01/12/2016 06:11 GMT | Updated 02/12/2017 05:12 GMT

The Durham Teaching Assistants Are Brave But Their Employers Are Right

It's not like me to stick my nose in affairs that are really none of my business so when it comes to the fight by Durham Teaching Assistants striking to stop a cash strapped County Council from cutting their pay I have stayed out of the fray.

But I can't keep quiet any longer.

You see I have literally been on every side of this argument that is currently raging in the North East of England.

I am a County Councillor that has been responsible for the scrutiny of Children and Families, I'm a school governor but I'm also a member of support staff in academy schools, and prior to that maintained ones, who has done the exact same work that these highly valued teaching assistants do every time that they go to work.

For the uninformed several thousand teaching assistants in Durham have been informed by their employers, Durham County Council, that from next year the terms and conditions of their employment will be changed to a contract of term time pay only. In short, with the addition of some additional hours for training and statutory holiday pay Durham teaching assistants will be paid for the hours that they work.

At the minute teaching assistants in that County are paid during the school holidays. The County Council wants to move them on to terms and conditions that mirror staff doing the same job, including me, up and down the country. For some, very sadly, the change in contract will result in a pay cut of up to 23%.

I'm certain that one reason that the employer wants to make the change is to save money but perhaps even more importantly they are concerned that not doing so will lead to claims by other employees in commensurate jobs who are not so fortunate to be paid the best part of three months to stay at home.

The Durham Teaching Assistants understandably feel hard done by. They have had their current terms and conditions for many years, but more importantly they are dedicated, hardworking staff that have a real impact on outcomes for children. If I were in the same situation I would probably feel aggrieved too.

But I'm not in the same situation. For my support work in schools I get paid, like vast numbers of other teaching assistants do, for the hours that I work.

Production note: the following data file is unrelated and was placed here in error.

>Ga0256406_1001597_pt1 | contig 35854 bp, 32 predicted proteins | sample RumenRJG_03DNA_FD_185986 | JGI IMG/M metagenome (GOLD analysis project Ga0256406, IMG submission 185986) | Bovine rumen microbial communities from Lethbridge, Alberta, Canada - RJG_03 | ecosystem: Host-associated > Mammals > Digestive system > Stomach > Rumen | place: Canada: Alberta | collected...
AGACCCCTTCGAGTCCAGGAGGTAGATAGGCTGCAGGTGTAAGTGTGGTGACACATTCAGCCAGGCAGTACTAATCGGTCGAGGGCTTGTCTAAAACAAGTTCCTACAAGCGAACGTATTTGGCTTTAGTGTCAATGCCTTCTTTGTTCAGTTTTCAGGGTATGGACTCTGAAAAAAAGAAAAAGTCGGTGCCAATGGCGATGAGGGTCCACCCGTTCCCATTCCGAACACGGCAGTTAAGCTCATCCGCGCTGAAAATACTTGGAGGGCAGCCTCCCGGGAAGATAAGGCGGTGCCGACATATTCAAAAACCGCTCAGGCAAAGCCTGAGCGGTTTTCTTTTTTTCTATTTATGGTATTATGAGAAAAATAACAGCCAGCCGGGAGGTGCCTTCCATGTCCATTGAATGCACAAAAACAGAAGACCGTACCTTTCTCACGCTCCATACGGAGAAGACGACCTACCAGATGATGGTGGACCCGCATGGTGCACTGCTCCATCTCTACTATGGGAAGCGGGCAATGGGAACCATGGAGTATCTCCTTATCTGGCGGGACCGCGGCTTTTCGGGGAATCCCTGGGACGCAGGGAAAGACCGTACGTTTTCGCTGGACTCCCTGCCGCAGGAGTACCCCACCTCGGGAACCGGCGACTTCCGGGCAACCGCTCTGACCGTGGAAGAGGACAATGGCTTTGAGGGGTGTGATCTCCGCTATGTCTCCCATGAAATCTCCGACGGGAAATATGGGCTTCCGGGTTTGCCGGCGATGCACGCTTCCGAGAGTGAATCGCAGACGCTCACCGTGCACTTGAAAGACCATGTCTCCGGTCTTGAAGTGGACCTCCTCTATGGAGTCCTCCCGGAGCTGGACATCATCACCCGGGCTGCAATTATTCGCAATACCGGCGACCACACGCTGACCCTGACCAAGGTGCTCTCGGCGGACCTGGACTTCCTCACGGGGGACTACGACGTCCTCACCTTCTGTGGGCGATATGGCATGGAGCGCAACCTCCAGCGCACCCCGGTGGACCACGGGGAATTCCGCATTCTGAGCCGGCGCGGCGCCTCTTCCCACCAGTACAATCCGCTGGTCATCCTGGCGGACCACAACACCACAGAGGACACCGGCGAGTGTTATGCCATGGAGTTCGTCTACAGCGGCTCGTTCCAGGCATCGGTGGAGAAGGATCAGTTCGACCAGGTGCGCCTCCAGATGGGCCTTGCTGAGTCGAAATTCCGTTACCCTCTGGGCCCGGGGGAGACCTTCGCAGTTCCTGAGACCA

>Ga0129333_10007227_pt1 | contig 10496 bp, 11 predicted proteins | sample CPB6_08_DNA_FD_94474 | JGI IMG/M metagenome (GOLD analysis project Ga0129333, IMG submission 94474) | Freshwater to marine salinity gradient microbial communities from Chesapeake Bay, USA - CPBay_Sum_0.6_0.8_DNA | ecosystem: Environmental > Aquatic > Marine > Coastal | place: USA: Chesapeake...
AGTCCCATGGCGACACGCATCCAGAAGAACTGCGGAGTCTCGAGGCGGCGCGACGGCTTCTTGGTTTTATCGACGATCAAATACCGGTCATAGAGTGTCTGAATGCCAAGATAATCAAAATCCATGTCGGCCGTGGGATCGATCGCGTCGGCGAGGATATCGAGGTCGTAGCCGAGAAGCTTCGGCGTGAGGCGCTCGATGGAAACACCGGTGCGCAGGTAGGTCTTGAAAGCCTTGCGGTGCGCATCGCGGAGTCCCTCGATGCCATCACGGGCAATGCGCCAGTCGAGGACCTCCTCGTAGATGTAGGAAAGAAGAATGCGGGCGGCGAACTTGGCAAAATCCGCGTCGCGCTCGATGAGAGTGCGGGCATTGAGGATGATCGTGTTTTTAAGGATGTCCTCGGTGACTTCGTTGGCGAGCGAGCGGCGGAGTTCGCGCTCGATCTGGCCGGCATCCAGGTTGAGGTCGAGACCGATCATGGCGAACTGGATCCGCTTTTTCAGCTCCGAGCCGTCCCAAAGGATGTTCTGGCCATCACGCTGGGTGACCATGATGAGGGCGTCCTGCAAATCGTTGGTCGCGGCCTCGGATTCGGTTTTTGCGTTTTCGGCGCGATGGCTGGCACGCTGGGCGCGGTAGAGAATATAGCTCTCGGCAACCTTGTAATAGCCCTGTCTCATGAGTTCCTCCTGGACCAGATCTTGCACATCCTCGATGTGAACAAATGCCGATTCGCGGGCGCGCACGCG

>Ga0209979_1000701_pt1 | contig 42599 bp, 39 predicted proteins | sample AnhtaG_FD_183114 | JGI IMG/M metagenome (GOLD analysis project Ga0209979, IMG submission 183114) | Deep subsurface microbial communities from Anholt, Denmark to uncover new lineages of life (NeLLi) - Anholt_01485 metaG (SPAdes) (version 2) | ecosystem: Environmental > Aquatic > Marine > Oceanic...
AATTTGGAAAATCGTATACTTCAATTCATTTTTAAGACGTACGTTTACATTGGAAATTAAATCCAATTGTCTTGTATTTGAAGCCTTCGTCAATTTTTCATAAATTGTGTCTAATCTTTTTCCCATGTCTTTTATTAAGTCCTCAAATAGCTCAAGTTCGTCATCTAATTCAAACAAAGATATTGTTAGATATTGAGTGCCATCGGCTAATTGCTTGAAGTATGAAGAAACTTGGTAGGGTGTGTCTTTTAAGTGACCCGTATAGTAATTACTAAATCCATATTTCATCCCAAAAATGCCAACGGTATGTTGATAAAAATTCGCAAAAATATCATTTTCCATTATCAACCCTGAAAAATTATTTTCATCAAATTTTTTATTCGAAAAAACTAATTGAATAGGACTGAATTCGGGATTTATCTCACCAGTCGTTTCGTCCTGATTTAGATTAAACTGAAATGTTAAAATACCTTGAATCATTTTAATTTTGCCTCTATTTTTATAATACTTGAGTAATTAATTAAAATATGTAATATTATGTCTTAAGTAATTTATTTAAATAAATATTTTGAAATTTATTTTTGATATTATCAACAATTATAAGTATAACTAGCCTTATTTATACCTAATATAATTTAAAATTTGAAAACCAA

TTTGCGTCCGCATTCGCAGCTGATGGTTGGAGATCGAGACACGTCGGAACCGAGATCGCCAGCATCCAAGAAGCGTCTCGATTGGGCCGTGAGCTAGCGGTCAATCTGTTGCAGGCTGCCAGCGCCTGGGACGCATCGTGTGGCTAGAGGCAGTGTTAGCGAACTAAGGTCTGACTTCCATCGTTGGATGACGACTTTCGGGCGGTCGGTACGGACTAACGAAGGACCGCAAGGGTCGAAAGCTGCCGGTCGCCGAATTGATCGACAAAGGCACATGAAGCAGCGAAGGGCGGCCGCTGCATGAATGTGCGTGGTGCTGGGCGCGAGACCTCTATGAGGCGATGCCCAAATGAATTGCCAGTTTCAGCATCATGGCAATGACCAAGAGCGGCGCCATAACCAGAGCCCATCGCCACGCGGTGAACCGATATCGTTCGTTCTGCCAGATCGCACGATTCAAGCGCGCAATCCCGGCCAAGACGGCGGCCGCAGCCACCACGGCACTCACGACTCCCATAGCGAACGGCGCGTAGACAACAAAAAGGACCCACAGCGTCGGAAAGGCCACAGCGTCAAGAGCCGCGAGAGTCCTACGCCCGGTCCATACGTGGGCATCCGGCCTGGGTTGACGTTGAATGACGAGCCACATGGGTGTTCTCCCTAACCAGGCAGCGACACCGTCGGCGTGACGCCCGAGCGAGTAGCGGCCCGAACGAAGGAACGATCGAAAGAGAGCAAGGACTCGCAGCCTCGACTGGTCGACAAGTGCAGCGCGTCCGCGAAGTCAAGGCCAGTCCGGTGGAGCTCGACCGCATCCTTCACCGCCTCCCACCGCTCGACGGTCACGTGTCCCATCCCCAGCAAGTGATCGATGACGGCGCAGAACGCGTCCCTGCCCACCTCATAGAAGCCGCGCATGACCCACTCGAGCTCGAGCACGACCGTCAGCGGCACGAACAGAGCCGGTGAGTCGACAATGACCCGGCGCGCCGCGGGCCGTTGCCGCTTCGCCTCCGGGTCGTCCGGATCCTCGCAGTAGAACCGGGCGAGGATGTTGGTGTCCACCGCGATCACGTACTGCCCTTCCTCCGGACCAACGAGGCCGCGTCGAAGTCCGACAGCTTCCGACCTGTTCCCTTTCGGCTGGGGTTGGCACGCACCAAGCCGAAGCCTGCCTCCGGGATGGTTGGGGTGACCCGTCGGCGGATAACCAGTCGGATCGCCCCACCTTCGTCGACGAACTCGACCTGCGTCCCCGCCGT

And you know what? That's fair.

I'm not a teacher. Just like other members of support staff I don't plan lessons, I don't assess progress and I'm not responsible for behaviour. I support professionals who do that and my job isn't the same at all.

In fact in many ways my job has got more in common with care workers or refuse operatives who turn up to work, do their job with pride and to the highest standard that they can, and then go home.

It's not unfair to expect my terms and conditions will be commensurate with them too.

As a County Councillor my mind would go automatically to those staff, and if I were them I would be asking why I wasn't being paid to have the same holiday as teaching assistants?

The Durham Teaching Assistants are gathering a lot of support, even on the national media. I'm not surprised, they do a great job.

But when you ask yourself the cold, hard question why are they paid over the holidays, like teachers, when others doing similar jobs do not you can only ever arrive at one answer.

Getting to that answer, like Durham County Council has done, doesn't make you any less caring or for them any less Labour - in fact the transitional arrangements they are offering to the TAs are very 'Labour'.

But the County Council is rightly massively concerned about the potential for massive legal claims from other employees and the resulting impact on local residents.

The employer should be applauded for taking a tough but correct decision rather than being vilified for not taking the easy one.